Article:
Timberpedia - Scots Pine
|Latin Name:||Irish Name:||Native to Ireland?|
|Pinus sylvestris||Fraoch crane||Yes|
About the Tree
Scots Pine is the only pine native to northern Europe. In the British Isles it now occurs naturally
only in Scotland, but historical and archaeological records indicate that it also occurred in Ireland,
Wales and England as well until about 300-400 years ago, becoming extinct there due to overexploitation; it has been re-introduced in these countries.
Scots Pine is the national tree of Scotland, and it formed much of the Caledonian Forest which once
covered much of the Scottish Highlands. Overcutting for timber demand, fire, overgrazing by sheep
and deer, and even deliberate clearance to deter wolves have all been factors in the decline of this
once great forest.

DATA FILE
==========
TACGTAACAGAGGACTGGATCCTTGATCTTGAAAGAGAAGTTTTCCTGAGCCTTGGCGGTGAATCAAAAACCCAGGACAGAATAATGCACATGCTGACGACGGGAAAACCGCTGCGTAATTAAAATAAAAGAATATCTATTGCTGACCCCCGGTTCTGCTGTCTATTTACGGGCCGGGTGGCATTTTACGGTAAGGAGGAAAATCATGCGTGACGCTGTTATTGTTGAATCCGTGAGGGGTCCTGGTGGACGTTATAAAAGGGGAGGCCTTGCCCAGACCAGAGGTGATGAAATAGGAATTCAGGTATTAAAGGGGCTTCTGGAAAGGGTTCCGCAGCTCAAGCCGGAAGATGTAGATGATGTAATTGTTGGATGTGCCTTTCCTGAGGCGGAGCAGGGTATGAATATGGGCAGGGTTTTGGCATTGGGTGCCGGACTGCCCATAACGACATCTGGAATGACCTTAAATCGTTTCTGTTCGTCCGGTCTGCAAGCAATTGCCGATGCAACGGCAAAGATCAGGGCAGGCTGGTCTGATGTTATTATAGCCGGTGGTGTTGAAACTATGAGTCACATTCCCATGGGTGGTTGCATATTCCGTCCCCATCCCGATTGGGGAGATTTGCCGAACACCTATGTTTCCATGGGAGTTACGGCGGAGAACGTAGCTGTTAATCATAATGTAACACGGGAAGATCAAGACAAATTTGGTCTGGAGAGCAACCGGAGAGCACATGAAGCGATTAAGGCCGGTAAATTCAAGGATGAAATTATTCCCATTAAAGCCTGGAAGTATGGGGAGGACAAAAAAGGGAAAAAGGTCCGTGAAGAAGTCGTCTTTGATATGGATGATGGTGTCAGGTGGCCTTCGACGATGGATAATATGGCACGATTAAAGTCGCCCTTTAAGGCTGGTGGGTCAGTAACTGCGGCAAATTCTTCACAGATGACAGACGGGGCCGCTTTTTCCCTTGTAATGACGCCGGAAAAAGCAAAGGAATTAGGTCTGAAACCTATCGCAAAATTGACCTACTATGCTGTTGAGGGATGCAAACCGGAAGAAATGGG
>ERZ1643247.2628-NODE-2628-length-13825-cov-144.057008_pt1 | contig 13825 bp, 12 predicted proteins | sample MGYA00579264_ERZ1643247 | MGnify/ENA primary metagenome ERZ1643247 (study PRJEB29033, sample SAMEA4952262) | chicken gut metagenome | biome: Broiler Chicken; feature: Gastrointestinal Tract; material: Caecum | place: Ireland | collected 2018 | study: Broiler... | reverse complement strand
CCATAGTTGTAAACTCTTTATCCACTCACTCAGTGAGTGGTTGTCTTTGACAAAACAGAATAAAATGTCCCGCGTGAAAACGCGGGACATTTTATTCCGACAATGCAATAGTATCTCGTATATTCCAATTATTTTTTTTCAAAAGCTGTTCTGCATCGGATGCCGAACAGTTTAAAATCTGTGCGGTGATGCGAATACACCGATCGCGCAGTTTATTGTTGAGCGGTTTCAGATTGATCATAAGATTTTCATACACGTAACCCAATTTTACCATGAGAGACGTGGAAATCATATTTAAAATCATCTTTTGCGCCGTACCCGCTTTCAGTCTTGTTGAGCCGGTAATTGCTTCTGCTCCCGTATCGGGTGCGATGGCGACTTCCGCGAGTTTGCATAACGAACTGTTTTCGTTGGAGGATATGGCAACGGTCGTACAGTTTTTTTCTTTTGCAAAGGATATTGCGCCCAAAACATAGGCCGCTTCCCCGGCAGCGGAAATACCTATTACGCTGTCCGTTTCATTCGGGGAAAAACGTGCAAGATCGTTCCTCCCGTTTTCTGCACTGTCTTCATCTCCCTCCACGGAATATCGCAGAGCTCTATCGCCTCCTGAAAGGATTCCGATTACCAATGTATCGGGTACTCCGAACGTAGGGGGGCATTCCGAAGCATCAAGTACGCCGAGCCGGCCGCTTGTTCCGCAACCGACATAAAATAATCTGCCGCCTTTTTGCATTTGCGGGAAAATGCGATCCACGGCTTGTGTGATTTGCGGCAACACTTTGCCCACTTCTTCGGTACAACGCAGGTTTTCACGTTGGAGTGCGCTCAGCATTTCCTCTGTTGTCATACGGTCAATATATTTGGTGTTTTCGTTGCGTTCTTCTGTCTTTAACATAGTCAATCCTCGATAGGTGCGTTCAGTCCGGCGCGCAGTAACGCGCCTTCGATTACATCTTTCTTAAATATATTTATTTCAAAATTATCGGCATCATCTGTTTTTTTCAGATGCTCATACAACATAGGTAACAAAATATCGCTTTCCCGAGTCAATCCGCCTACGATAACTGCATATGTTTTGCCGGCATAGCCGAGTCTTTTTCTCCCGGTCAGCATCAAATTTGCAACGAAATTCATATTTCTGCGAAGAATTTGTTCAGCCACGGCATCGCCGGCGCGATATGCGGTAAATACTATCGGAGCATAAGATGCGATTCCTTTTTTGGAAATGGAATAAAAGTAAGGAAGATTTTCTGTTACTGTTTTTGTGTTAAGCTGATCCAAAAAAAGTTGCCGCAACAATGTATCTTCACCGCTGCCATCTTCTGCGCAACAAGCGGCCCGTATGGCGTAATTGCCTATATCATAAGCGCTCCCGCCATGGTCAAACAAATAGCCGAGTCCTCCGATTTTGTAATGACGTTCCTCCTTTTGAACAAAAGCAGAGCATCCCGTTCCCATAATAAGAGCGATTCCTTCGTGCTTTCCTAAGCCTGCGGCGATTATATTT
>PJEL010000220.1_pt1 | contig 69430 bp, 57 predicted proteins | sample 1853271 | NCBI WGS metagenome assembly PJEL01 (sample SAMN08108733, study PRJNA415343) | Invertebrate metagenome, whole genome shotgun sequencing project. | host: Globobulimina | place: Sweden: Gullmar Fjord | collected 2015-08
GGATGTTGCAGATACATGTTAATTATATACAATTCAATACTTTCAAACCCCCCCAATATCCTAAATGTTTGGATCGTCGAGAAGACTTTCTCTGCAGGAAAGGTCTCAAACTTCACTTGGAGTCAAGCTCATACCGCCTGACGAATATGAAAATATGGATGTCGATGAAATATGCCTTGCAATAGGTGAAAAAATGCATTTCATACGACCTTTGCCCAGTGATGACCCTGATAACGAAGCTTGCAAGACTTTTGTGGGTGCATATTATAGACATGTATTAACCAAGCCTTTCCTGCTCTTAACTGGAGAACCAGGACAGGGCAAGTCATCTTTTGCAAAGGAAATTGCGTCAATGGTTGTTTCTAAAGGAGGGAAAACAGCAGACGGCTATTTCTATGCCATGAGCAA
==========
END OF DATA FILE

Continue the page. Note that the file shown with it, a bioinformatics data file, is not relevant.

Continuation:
Considered to be in the softwood family.
About the Wood
It is a strong general purpose timber.
Uses of wood – Preservatives are effective on this wood hence it is suitable for outdoors. Used for
fencing, joinery, building, flooring, box and packing case manufacture, railway sleepers, pitwood,
fibreboard, chipboard, and telegraph poles. Referred to by the timber trade as “redwood” or “deal”.
Know your wood! The Timberpedia is a broad resource that aims to catalogue all the major tree species in Ireland, containing information that we’ve gathered from over two decades maintaining our natural woodland and serving Ireland’s woodworking industry.
All written material is copyright © 2021 by the Lisnavagh Timber Project.